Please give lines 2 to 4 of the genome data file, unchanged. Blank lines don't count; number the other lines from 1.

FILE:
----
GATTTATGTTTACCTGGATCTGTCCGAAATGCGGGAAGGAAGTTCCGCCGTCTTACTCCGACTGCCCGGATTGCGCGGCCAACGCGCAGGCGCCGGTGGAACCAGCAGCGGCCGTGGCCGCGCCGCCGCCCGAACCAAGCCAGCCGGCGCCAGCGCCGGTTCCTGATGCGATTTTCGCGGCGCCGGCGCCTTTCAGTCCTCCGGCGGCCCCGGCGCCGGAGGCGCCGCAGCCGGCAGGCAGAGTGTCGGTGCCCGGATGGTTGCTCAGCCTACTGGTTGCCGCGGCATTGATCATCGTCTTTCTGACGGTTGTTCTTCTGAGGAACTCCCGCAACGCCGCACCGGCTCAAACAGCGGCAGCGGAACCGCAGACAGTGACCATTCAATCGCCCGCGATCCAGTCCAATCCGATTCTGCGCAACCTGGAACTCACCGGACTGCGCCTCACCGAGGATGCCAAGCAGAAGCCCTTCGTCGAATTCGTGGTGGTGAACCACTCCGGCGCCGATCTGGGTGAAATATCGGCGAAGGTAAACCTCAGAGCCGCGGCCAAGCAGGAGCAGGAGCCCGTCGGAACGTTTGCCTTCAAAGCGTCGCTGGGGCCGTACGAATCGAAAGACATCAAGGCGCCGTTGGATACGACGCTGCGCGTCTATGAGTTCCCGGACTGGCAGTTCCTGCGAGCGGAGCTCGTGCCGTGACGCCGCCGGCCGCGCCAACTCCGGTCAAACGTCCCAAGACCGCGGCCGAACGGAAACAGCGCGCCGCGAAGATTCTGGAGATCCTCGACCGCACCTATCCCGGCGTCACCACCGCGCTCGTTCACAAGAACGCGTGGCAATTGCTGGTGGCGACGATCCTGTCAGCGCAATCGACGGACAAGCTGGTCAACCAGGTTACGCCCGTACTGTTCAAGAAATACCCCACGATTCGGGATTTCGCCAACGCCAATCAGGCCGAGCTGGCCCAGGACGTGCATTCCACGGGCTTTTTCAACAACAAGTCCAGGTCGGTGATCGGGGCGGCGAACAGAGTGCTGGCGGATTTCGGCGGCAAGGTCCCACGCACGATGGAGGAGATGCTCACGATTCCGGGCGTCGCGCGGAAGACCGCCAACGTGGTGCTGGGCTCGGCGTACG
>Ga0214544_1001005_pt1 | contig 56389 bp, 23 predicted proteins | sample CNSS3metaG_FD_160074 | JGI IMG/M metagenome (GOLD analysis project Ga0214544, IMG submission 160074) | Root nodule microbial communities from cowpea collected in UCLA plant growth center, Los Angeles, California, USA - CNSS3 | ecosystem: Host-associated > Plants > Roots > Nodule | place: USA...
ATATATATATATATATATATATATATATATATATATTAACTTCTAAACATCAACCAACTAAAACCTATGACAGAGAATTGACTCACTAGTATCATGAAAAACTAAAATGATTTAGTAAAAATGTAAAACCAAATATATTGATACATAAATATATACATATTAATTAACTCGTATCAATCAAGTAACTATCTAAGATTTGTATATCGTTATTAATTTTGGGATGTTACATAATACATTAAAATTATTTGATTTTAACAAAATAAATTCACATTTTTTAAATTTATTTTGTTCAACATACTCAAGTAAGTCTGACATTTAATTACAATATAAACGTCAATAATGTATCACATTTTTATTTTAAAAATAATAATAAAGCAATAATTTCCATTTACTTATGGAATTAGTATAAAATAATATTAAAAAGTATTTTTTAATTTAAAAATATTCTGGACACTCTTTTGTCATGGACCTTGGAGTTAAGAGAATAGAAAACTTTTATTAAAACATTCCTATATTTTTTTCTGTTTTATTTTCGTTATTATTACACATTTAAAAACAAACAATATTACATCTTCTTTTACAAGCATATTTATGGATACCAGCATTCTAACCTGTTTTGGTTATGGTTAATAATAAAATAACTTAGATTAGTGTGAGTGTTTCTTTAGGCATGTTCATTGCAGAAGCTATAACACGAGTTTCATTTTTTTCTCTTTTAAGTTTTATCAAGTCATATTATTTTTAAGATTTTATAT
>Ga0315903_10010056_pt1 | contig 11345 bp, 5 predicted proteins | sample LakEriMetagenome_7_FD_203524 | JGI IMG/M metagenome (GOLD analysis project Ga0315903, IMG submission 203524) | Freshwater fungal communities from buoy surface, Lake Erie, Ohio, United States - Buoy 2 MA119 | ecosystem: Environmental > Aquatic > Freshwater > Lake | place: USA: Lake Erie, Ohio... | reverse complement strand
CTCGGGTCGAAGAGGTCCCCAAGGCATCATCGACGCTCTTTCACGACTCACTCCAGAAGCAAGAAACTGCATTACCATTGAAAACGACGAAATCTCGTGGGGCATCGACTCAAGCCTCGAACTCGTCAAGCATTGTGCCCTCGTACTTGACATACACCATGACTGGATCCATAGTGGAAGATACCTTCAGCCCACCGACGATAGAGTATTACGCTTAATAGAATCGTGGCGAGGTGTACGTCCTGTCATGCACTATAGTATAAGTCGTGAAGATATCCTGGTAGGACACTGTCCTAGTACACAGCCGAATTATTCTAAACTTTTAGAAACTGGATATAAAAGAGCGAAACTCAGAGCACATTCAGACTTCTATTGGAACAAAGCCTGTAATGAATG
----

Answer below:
>Ga0214544_1001005_pt1 | contig 56389 bp, 23 predicted proteins | sample CNSS3metaG_FD_160074 | JGI IMG/M metagenome (GOLD analysis project Ga0214544, IMG submission 160074) | Root nodule microbial communities from cowpea collected in UCLA plant growth center, Los Angeles, California, USA - CNSS3 | ecosystem: Host-associated > Plants > Roots > Nodule | place: USA...
ATATATATATATATATATATATATATATATATATATTAACTTCTAAACATCAACCAACTAAAACCTATGACAGAGAATTGACTCACTAGTATCATGAAAAACTAAAATGATTTAGTAAAAATGTAAAACCAAATATATTGATACATAAATATATACATATTAATTAACTCGTATCAATCAAGTAACTATCTAAGATTTGTATATCGTTATTAATTTTGGGATGTTACATAATACATTAAAATTATTTGATTTTAACAAAATAAATTCACATTTTTTAAATTTATTTTGTTCAACATACTCAAGTAAGTCTGACATTTAATTACAATATAAACGTCAATAATGTATCACATTTTTATTTTAAAAATAATAATAAAGCAATAATTTCCATTTACTTATGGAATTAGTATAAAATAATATTAAAAAGTATTTTTTAATTTAAAAATATTCTGGACACTCTTTTGTCATGGACCTTGGAGTTAAGAGAATAGAAAACTTTTATTAAAACATTCCTATATTTTTTTCTGTTTTATTTTCGTTATTATTACACATTTAAAAACAAACAATATTACATCTTCTTTTACAAGCATATTTATGGATACCAGCATTCTAACCTGTTTTGGTTATGGTTAATAATAAAATAACTTAGATTAGTGTGAGTGTTTCTTTAGGCATGTTCATTGCAGAAGCTATAACACGAGTTTCATTTTTTTCTCTTTTAAGTTTTATCAAGTCATATTATTTTTAAGATTTTATAT
>Ga0315903_10010056_pt1 | contig 11345 bp, 5 predicted proteins | sample LakEriMetagenome_7_FD_203524 | JGI IMG/M metagenome (GOLD analysis project Ga0315903, IMG submission 203524) | Freshwater fungal communities from buoy surface, Lake Erie, Ohio, United States - Buoy 2 MA119 | ecosystem: Environmental > Aquatic > Freshwater > Lake | place: USA: Lake Erie, Ohio... | reverse complement strand